Leprosy, a deadly disease from the middle ages has re-emerged threatening a number of homeless people in Los Angeles.
According to the CDC, between 100 and 200 new cases of leprosy are annually reported in the U.S., Dr. Marc Siegel, a professor of medicine and medical director at Doctor Radio at NYU Langone Health, wrote in The Hill.
Dr. Siegel added a USC study discovered that most of the 187 patients with leprosy who were treated at its clinic between 1973 to 2018 came from Mexico where the disease is widespread.
He also noted that leprosy remains more prevalent in Central and South America with over 20,000 new cases diagnosed annually.
“Given that, there is certainly the possibility of sporadic cases of leprosy continuing to be brought across our southern border undetected,” Dr. Siegel said.
The occurrence lead Dr. Siegel to issue a warning that the contagious disease that is spread by respiratory secretions and nasal droplets in close proximities will soon affect nearly 60,000 homeless people, 75 percent of whom lack temporary shelter or enough hygiene and medical care, in Los Angeles.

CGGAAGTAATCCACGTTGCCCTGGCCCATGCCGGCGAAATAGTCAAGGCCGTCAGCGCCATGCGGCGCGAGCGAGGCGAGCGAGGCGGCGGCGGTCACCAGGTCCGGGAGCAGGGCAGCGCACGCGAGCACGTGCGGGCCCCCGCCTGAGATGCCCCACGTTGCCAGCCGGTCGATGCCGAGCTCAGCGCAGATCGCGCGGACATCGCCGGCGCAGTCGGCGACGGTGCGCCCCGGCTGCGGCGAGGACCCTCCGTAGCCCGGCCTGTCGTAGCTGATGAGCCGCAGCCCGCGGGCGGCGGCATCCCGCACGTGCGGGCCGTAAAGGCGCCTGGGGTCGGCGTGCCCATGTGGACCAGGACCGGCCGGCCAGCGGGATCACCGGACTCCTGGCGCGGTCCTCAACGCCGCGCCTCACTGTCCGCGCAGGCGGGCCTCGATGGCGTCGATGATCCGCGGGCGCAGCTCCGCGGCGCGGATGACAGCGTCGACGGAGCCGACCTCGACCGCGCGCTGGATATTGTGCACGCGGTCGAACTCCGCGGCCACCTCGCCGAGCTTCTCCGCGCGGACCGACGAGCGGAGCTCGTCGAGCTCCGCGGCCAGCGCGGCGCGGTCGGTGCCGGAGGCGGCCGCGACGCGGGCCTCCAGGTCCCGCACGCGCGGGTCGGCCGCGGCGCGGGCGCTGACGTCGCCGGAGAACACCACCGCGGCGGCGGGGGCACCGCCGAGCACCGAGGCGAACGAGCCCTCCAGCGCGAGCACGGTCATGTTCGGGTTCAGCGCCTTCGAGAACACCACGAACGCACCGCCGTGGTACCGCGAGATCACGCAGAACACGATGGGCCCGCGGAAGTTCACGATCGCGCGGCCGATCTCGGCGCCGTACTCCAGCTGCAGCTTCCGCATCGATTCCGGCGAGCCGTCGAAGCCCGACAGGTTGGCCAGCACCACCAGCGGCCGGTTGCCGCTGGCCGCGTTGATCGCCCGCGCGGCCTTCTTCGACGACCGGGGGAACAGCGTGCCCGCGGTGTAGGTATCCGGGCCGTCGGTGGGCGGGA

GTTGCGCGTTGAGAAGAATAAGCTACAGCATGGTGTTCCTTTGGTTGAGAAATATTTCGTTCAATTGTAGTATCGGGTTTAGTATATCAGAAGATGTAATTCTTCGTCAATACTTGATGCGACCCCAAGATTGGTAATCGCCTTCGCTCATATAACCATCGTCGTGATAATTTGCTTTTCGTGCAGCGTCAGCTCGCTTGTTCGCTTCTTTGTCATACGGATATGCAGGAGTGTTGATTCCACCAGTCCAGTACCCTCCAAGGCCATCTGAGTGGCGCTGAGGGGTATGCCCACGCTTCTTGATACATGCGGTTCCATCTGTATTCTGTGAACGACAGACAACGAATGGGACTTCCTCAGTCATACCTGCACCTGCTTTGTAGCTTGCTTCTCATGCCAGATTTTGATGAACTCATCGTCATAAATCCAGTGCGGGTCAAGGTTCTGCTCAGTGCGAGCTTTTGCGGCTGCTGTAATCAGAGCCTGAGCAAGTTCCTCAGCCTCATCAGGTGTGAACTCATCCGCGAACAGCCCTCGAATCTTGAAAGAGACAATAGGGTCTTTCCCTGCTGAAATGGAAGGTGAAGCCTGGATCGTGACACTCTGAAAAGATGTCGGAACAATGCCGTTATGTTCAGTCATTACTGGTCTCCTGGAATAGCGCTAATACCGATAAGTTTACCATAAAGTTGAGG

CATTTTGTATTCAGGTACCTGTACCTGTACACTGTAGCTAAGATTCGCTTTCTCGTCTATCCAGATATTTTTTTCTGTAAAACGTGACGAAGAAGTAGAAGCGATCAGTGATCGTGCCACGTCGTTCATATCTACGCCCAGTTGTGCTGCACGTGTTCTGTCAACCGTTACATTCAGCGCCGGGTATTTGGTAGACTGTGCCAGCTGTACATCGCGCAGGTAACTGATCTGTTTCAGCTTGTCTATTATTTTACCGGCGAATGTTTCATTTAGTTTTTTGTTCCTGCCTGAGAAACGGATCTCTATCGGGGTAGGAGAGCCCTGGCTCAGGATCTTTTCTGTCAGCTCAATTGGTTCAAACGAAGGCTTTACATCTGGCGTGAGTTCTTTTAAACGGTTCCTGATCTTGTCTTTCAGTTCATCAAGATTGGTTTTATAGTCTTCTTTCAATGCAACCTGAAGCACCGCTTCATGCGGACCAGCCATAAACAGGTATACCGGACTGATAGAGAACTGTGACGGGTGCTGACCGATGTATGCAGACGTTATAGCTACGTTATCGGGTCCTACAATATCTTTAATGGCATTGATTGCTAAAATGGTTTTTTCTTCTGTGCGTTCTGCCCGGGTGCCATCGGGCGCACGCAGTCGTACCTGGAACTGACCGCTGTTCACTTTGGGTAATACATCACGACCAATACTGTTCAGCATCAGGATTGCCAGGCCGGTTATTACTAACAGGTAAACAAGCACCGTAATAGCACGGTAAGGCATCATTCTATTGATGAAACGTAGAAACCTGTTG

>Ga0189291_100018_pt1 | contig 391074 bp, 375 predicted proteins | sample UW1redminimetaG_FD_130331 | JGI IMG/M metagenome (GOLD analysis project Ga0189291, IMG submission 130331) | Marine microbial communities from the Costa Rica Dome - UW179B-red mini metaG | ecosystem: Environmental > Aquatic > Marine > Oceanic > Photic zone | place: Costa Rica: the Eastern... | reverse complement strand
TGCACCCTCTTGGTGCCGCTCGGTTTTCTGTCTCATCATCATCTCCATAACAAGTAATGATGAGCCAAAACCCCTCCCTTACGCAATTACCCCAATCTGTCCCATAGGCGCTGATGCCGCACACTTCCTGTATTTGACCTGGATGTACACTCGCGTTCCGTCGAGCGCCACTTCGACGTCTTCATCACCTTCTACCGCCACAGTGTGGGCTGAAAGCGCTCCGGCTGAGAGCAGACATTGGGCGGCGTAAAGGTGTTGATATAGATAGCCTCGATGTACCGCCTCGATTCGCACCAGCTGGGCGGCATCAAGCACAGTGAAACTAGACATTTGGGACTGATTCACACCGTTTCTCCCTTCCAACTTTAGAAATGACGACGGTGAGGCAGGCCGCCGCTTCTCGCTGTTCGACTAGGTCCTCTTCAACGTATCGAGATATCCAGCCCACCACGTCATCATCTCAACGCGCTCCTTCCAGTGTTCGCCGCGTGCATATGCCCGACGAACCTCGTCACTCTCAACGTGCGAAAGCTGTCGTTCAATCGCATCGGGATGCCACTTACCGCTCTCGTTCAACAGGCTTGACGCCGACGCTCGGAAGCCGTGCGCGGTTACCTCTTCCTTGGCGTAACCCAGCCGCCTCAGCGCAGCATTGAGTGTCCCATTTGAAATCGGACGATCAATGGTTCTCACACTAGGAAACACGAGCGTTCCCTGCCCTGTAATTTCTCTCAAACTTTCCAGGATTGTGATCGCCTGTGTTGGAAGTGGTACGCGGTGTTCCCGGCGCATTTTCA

The Daily Mail reported that leprosy or also known as Hansen’s disease, affecting 250,000 people worldwide yearly, is caused by the bacteria called Mycobacterium leprae. It attacks the nerves in the body, thus results to the ‘peeling’ characteristic of the skin as per the CDC.
If the disease is left untreated, it could progress to paralysis of the hands and feet.
"I am much more concerned about the permanent disabilities that come with leprosy — given that 2 million to 3 million people are affected worldwide — than I am with the associated stigma," Dr. Siegel said.
Leprosy occurring among the homeless in L.A. is a certain formula for instant public panic, he added.
Yet another epidemic transpired with the spiraling homeless problem in Los Angeles - typhus.
A report in June by the Los Angeles Times noted that the CatsUSA Pest Control surveyed areas outside of the City Hall and nearby buildings and cautioned that homeless people are creating "harborage for rodents."
They detected bad sanitary conditions like leftover food, human waste and hypodermic needles and suggested that the city withdraw the homeless people inhabiting the Civic Center.
Dr. Siegel stated last February that simply cleaning up the garbage in identified ‘typhus zones’ will not settle the problem because people who have nowhere to go and throw their waste will just continue to accumulate.
"More garbage means more rats which means more fleas which means more typhus," he said.